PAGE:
Perhaps surprisingly, commercial service of a potential new fleet of tens of thousands of Google Loon balloons hinges on the willingness of mobile service providers across several continents to use the system for backhaul.
As currently envisioned, the system of free floating but somewhat steerable balloons would relay signals from mobile service provider cell sites, using Long Term Evolution 4G signals, directly to and from end user LTE mobile devices.
That means the balloons transmit in the the 2.2 GHz and 2.6 GHz LTE bands used in those bands the United States, Europe and Asia, with expected new tests of the additional 700-MHz frequencies that will allow coverage from any single balloon to increase from about 40 kilometers to perhaps 160 kilometers.
The wholesale model now envisioned for any future Project Loon commercial service, making it an extension of mobile operator core infrastructure, is why mobile operators in New Zealand, Australia, Chile and Argentina have happened.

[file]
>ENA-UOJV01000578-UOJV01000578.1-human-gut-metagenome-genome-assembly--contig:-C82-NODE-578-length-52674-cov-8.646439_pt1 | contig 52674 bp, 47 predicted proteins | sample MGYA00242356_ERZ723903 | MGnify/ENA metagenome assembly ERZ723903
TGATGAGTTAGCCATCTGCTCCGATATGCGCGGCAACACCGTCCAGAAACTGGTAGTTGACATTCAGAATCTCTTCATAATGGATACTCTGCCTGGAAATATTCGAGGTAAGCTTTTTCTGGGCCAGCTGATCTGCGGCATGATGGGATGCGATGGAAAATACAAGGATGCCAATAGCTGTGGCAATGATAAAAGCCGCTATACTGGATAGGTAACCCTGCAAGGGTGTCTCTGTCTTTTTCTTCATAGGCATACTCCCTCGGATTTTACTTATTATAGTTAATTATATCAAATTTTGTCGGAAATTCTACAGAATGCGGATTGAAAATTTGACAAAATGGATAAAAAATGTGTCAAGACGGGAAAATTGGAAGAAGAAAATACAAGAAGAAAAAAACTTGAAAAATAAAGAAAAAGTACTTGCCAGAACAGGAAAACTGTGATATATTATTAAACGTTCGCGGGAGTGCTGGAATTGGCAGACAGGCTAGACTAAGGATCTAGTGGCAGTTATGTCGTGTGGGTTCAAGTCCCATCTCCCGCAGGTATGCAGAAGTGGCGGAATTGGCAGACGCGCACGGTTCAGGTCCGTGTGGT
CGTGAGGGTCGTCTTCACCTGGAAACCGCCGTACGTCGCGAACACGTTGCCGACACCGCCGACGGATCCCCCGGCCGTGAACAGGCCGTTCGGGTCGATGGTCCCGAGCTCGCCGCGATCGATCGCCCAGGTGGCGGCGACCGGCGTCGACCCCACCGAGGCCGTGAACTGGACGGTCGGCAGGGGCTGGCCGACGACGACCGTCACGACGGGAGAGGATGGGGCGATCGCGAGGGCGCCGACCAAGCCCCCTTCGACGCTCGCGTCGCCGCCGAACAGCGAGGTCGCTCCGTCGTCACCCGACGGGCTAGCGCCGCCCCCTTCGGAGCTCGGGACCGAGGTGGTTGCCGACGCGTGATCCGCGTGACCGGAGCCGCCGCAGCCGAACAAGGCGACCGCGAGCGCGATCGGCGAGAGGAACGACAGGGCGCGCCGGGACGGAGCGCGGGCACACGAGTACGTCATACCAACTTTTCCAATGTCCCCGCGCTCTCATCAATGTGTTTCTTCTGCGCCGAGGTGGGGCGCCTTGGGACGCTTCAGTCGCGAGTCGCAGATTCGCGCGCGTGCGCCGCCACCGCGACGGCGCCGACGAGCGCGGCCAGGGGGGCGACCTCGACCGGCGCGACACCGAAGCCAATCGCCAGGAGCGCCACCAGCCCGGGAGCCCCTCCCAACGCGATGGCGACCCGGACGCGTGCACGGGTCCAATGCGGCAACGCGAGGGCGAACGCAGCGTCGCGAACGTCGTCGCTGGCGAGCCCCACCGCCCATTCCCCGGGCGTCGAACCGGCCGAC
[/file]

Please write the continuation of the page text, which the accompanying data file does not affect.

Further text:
Though a somewhat complex undertaking, involving perhaps tens of thousands of balloons at full network deployment, it now is expected that hundreds of balloons will need to be launched every day to maintain the fleet, assuming a 100-day life cycle for each balloon.
Balloons stay in communication with Google, for tracking purposes, using the Iridium satellite network.
Crossing the earth at an altitude of around 60,000 feet, Project Loon is perhaps the best example of the “mesh style” also favored by new proposed fleets of low earth orbit satellite constellations.
In a perhaps-surprising development, Project Loon now appears to be a way for mobile satellite operators to extend mobile Internet access across both southern and northern hemispheres at lower cost than would have been the case using traditional macro cell sites.
And that makes Project Loon a tool for mobile operators to add hundreds of millions of new users before the new LEO constellations begin to launch.